LoopTech in the News
As executive chef of Bistro Menil, which officially opens Wednesday, Martin knows a lot of eyes and opinionated palates will be on the first full-service restaurant on the leafy campus that the Menils created. While he anticipates a positive synergy between the restaurant and the main museum and Menil neighborhood, Martin said his job definition is simple: "to provide an amenity for museumgoers, first, and the neighborhood."
That culinary amenity is housed in an Arts and Crafts-style bungalow set between West Alabama and Sul Ross. Extensive construction work was done to the building and the site, which originally was supposed to be a cafe under architect Piano's plans. Guests entering the restaurant first see a bar fronted by Carrera marble and mirrors where beverage director Sean Essex will offer cask wine and a craft-beer menu. The bar top is a single piece of rich, raw-edged walnut. To the right is the main dining area called the "Vue" room that seats 68 with windows that look across Sul Ross to the museum. The space is spare and white (deliberately planned without wall art) with a gray polished concrete floor. But there's warmth in the minimalist structure: The main dining room is lighted with an oversize blown-glass light fixture hanging from a suspended ceiling of blond wood. Dark wood tabletops, grey tweed and black microfiber upholstered banquettes, and chalkboard menus created by Matthew Tabor help break up the white-on-white expanse. Additional seating is found in the "Prive" room (a private dining room that can also be converted to overflow dining space) for up to 24 and a patio that can seat 40.
"We have long wanted to develop a cafe on our campus, not only as a service to our visitors from Houston and around the world, but also as a place of interaction between the museum and the community," stated Josef Helfenstein, director of the Menil Collection. "With the opening of Bistro Menil, and the completion of a new campus gateway into which it is incorporated, we take a step forward in our larger plans to make the Menil more open and engaging for all."
Since January 2013, when the Menil Collection awarded him the contract to operate the concession, Martin has been hard at work conceptualizing and refining the restaurant and menu. The chef (who enjoyed a long career with the Schiller-Del Grande group at Café Annie, Café Express and Taco Milagro), drew on his extensive travels through France, Italy and Spain for inspiration. The result is a lunch and dinner menu of "European-inspired American fare," and his menu of simply plated dishes - flat breads, salads, pizza and main entrees that include roasted fish and chicken, grilled quail, steaks and chops, pasta, risotto, quiche, crepes and cassoulet.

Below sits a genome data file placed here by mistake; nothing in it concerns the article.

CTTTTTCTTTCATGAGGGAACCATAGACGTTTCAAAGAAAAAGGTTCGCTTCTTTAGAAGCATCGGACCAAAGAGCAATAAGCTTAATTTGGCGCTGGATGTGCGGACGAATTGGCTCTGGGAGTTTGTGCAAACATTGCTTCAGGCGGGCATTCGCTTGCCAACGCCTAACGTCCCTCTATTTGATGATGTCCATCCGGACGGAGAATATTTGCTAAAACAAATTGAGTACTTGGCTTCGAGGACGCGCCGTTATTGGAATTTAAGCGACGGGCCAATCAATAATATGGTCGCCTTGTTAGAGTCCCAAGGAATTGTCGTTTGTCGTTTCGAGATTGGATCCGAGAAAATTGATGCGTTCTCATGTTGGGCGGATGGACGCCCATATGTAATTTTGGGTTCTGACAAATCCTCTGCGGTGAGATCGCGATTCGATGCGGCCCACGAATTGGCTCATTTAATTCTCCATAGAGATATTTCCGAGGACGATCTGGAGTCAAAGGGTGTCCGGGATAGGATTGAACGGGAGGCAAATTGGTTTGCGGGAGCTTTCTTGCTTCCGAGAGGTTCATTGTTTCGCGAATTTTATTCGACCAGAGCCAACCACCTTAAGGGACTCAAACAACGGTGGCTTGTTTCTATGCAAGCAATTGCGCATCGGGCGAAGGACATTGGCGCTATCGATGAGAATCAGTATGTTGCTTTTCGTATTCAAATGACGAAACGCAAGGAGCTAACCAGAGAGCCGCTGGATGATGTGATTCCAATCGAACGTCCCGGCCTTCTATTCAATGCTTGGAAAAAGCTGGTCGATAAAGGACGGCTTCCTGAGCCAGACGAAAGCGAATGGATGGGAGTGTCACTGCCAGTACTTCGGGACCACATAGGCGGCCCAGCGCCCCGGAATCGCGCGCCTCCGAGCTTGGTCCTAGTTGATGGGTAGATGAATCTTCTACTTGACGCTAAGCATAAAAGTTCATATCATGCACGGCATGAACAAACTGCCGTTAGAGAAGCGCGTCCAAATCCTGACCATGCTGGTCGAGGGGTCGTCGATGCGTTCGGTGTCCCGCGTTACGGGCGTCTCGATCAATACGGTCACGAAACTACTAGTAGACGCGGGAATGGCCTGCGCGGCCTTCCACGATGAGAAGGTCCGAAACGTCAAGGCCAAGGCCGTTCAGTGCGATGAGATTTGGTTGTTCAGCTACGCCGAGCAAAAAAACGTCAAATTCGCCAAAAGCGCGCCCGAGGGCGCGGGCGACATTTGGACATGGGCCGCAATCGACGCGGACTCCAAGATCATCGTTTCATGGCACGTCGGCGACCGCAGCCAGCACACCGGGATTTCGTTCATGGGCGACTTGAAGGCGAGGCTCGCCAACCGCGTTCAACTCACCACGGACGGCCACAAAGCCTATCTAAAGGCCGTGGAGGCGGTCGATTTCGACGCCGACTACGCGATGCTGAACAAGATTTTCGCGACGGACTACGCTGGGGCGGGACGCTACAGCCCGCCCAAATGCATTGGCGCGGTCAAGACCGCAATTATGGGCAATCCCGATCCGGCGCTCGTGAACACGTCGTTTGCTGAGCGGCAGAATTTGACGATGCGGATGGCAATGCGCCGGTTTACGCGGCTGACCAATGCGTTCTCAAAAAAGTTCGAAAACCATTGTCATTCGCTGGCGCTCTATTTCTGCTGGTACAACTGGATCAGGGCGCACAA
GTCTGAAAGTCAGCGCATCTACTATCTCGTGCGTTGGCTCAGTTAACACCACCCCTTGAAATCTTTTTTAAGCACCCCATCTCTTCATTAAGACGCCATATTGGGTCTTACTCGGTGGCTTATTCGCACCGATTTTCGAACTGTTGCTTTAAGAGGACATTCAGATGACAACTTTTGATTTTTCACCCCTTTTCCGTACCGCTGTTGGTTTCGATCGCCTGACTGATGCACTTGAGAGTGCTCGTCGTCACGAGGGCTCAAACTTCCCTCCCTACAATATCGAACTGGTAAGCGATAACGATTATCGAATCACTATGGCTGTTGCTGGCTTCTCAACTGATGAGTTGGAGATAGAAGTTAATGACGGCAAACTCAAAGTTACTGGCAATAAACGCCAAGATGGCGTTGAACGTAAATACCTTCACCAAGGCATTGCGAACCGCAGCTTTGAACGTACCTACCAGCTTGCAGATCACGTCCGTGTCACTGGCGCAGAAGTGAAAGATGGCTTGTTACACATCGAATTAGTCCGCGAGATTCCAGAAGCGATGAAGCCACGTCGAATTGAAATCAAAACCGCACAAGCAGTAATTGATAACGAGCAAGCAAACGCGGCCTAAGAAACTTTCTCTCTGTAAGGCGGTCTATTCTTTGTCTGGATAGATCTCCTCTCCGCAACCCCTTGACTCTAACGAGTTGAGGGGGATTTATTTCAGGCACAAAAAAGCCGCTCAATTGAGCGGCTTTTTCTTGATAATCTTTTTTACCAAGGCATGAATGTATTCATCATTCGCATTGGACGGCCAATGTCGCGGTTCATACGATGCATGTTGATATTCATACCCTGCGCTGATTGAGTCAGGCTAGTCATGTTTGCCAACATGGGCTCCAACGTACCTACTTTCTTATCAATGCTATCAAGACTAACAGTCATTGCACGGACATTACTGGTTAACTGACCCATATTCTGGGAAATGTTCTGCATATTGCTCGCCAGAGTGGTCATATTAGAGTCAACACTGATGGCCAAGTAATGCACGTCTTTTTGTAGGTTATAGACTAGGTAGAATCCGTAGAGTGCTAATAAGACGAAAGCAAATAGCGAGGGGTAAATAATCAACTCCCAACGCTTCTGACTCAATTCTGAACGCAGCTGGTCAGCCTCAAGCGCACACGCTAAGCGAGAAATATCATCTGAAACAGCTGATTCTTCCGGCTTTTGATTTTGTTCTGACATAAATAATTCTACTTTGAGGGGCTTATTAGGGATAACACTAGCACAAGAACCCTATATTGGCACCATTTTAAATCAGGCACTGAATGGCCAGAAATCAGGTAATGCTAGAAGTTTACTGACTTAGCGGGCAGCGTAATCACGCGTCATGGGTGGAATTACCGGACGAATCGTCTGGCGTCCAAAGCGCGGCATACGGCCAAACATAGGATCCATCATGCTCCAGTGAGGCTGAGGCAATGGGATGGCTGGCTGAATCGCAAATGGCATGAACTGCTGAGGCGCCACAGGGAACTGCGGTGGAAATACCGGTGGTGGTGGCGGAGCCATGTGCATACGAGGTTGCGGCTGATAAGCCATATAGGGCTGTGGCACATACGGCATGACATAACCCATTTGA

Martin was shooting for a menu that is "approachable, accessible, affordable and easy to understand," he said. "I'm not going to get awards for most creative or most original." Still, there are serious intentions and thoughtful indulgences on the menu. Starters include grilled polenta with roasted-vegetable relish; roasted beets with walnuts and chives; duck rillettes served with onion jam and cornichons; eggplant "fries"; and a charcuterie board that includes rillettes, jamon, ballotine and paté. Thin, crispy flatbread options: caramelized onion, mascarpone and pancetta; parmesan, fig and jamon; olive tapenade, roasted tomatoes and basil; white anchovies and parsley. More substantial pizza selections: roasted artichoke, chicken, tomato and mozzarella; soft Italian cheese, arugula and pear; turkey sausage, roasted mushroom, tomato sauce and mozzarella; wild mushroom and Italian truffle cheese.
Mains include roasted salmon with horseradish dill sauce; crispy halibut with roasted tomato and caper berry relish; roasted snapper with artichokes, tomatoes and lump crab; seared scallops with caviar beurre blanc; crisp duck confit with pink peppercorn butter; grilled quail with pomegranate molasses; rib-eye with green peppercorn sauce; porchetta pork loin; and Greek-style lamb chops with mint and cucumber.
Desserts include bittersweet chocolate tart, lemon curd tart, pear upside-down cake, passion fruit trifle, buttermilk blackberry cake, German chocolate cake ice cream sundae, and house-made gelato and ice cream.
Martin has done his homework. He requested the demographics of Menil visitors and found that 20 percent are from Europe; 40 percent from the U.S. East and West coasts; and 40 percent from Texas. It's also a demographic that is well educated, well traveled and knowledgeable in food and wine. "They've seen the world," he said. "They know what Ibérico ham is." And they might also recognize the local Slow Dough Bread Co. bread served at the restaurant.
Martin and his crew have put much consideration into all elements of the first restaurant at the Menil. "It's all these little things that you may not be able to put your finger on but will compel you to go again and again," he said proudly. "We want to be your default restaurant destination."